2.      NH-ISAC and MDISS intend to work with their members to establish a mechanism by which cybersecurity vulnerabilities relevant to medical devices are shared with FDA, such that the existing agreements among NH-ISAC and MDISS members will not be infringed upon. 
3.      The parties intend to work together to establish how stakeholders can interface with FDA regarding medical device or healthcare cybersecurity vulnerability information-sharing. This collaboration will help inform a common understanding of that risk threshold upon which exploit of a vulnerability might impact on patient safety and/or public health. This includes but is not limited to the (a) NH-ISAC-MDISS collaborative Information Sharing and Analysis Organization (ISAO) function in support of the FDA post-market guidance (Ref) and (b) National Healthcare Technology Cyber Surveillance and Safety Network.
4.      The parties intend to collaborate to develop a shared understanding of the risks posed by cybersecurity vulnerabilities to medical devices. The parties also intend to foster the development of a shared risk assessment framework to enable stakeholders to consistently and efficiently assess patient safety and public health risks associated with identified cybersecurity vulnerabilities and take timely, appropriate action to mitigate the risks. This approach will also enable stakeholders to provide timely situational awareness to the HPH community and take efforts to preemptively address the cybersecurity vulnerability through appropriate mitigation and/or remediation before it impacts the safety, effectiveness or security of medical devices, or the integrity/security of the Healthcare IT infrastructure.
5.      Each Party will establish a principal point of contact to facilitate the actions carried out under this MOU.
V.      General Provisions:
1.      This MOU represents the broad outline of the Parties’ intention to collaborate in areas of mutual interest. All activities that may be undertaken by this MOU are subject to the availability of personnel, resources, and funds. This MOU does not affect or supersede any existing or future understandings or arrangements between the Parties and does not affect the ability of the Parties to enter into other understandings or arrangements related to this MOU. This MOU does not create binding, enforceable obligations against any Party. This MOU and all associated agreements will be subject to the applicable policies, rules, regulations, and statutes under which FDA, the NH-ISAC and MDISS operate.
2.      Data Sharing Guidelines: The Parties may enter into separate Confidential Disclosure Agreements (CDAs) pertaining to certain data and information shared in accordance with this MOU. In accordance with applicable law and regulations, including, but not limited to, 21 U.S.C. 331(j), 21 U.S.C. 360j(c), 18 U.S.C. 1905, 21 CFR 20.61 and 20.63, FDA will not share any confidential commercial information, trade secrets, or personal privacy information with NH-ISAC or MDISS pursuant to this MOU.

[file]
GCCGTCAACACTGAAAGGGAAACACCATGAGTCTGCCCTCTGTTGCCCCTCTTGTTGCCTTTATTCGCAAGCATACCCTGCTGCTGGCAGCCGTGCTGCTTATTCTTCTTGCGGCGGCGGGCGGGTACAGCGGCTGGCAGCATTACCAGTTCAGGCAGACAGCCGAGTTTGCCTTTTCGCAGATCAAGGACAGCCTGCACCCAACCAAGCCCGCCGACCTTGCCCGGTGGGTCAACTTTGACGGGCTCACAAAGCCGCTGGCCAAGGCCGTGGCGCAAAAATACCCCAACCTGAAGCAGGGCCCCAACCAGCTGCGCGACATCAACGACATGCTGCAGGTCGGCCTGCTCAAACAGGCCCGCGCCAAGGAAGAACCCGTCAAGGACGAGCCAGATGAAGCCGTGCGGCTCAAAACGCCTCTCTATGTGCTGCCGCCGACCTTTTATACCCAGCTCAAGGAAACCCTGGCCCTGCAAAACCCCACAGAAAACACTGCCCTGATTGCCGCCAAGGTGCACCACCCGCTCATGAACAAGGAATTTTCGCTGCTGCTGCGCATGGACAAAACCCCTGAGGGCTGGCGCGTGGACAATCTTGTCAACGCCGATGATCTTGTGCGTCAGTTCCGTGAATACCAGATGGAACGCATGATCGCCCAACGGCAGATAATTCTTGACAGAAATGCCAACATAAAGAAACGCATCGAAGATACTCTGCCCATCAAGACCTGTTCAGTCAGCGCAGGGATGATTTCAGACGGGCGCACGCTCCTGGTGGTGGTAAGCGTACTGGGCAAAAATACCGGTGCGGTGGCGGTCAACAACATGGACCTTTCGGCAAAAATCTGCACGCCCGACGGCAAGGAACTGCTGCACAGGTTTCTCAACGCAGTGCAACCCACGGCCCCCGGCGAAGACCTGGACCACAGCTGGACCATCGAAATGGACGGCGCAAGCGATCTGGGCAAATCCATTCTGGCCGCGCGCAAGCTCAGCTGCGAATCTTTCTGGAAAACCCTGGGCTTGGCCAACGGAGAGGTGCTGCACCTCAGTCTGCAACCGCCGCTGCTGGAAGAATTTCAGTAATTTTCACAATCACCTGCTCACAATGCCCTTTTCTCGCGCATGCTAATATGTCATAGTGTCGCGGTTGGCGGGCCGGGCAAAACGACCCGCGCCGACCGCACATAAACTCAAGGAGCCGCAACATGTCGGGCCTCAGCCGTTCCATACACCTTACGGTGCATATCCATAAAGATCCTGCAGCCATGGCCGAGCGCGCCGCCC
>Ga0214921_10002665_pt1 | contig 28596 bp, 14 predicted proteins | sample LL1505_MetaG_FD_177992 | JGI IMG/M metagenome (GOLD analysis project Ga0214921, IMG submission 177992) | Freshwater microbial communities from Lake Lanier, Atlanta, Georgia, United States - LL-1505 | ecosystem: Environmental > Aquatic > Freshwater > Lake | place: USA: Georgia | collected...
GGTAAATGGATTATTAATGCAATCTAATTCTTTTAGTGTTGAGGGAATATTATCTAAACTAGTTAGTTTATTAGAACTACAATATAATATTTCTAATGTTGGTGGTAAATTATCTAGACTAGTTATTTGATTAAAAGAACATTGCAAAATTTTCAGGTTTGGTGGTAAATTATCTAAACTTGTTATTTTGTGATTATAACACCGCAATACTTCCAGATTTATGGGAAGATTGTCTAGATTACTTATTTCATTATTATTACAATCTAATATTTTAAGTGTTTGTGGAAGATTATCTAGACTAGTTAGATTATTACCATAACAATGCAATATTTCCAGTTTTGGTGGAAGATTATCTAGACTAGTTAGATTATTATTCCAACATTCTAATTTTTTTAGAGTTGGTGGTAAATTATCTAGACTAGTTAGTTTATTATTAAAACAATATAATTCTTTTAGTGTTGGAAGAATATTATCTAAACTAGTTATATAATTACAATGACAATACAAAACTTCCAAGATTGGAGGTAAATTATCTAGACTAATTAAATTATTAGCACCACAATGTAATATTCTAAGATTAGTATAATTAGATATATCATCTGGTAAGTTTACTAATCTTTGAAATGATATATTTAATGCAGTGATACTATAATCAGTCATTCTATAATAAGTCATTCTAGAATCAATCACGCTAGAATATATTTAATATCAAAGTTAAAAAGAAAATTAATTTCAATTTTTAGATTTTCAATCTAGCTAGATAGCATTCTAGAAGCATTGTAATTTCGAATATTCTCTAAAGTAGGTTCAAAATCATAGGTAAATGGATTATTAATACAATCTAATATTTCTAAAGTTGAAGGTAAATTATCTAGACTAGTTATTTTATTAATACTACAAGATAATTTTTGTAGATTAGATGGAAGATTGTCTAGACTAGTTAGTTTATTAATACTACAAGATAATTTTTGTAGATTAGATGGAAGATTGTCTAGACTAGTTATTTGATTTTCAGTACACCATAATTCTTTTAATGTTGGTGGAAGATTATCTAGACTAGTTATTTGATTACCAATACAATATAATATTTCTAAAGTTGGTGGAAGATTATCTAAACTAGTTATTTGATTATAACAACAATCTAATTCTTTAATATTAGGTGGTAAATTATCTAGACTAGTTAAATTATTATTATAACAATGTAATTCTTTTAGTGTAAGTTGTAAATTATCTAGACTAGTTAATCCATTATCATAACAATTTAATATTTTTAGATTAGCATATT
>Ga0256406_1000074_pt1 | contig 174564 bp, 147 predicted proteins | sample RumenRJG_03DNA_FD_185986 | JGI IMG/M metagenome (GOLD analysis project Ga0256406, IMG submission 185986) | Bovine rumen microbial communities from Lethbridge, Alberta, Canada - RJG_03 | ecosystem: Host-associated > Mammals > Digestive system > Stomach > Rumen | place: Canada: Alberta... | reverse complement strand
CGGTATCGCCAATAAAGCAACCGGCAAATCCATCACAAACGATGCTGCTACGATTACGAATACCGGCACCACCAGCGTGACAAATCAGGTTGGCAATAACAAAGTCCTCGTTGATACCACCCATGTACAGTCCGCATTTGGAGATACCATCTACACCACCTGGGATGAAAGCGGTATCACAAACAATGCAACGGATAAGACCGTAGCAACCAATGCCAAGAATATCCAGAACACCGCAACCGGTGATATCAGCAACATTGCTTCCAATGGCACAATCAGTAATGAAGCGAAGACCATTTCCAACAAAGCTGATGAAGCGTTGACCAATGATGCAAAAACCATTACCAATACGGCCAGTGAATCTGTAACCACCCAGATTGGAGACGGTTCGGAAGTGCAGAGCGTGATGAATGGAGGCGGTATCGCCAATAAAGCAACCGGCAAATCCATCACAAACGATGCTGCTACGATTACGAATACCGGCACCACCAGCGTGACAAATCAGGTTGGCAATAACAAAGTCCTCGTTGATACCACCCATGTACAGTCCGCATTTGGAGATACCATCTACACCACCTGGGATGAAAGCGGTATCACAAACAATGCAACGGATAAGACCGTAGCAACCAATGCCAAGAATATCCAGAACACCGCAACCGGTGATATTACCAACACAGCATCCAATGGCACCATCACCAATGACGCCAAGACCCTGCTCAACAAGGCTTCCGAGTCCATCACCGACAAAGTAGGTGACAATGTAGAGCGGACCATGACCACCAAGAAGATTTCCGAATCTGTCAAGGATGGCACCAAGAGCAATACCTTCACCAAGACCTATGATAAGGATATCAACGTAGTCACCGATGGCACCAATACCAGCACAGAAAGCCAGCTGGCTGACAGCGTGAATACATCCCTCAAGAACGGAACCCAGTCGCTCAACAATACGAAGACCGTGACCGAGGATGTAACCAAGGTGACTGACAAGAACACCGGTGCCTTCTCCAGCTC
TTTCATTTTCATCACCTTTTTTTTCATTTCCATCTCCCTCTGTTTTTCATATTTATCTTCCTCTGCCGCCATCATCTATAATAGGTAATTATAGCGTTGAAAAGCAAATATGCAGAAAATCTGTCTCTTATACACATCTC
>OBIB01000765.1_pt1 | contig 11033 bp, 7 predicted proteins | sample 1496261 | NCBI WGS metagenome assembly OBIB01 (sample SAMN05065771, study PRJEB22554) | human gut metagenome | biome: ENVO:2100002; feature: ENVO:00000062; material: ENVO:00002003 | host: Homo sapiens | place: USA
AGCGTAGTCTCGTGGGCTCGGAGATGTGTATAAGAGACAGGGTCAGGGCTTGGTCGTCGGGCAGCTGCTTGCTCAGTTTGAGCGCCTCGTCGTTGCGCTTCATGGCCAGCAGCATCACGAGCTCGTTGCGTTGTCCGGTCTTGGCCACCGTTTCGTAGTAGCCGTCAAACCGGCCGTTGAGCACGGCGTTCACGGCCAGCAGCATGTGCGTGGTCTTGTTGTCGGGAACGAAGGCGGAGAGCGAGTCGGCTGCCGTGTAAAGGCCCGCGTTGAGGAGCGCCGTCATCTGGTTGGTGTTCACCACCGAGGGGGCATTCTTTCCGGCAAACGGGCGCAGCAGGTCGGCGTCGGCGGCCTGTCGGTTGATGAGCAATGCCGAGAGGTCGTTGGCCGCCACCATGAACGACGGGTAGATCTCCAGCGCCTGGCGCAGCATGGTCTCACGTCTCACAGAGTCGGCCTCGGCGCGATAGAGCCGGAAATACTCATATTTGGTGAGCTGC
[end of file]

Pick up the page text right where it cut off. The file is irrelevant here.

VI.     Liaison Officers:
A. For the NH-ISAC
Denise Anderson
Global Institute for Cybersecurity and Research
NASA/Kennedy Space Center, NASA Parkway West
State Road 405, Building M6-306
Kennedy Space Center, FL 32899
B. For the Food and Drug Administration  
Suzanne B. Schwartz, MD, MBA
Associate Director for Science and Strategic Partnerships
Center for Devices and Radiological Health
Food and Drug Administration
10903 New Hampshire Avenue
Building 66, Room 5434
Silver Spring, MD 20993
Seth Carmody, PhD
Senior Project Manager for Cybersecurity
Emergency Preparedness/Operations and Medical Countermeasures (EMCM) Program
Center for Devices and Radiological Health
Food and Drug Administration
10903 New Hampshire Avenue
Building 66, Room 4652
C. For Medical Device Innovation, Safety and Security (MDISS) Consortium
Dale Nordenberg, MD
Executive Director
3620 Oxford Ave, Suite 3A
Bronx, NY 10463
Each Party may designate new liaisons at any time by notifying the other Party's administrative liaison in writing. If, at any time, an individual designated as a liaison under this agreement becomes unavailable to fulfill those functions, the Parties will name a new liaison within two (2) weeks and notify the other Party through the designated administrative liaison.
VII. Term, Termination, and Modification:
This agreement, when accepted by all participating Parties, will have an effective period of performance of five (5) years from the date of the latest signature and may be modified or terminated by mutual written consent by both Parties or may be terminated by either Party upon a thirty (30) day advance written notice to the other.
Denise Anderson
September 2016
Dale Nordenberg, MD
Executive Director
September 2016
Jeffrey Shuren, M.D., J.D.
Center for Devices and Radiological Health
September 2016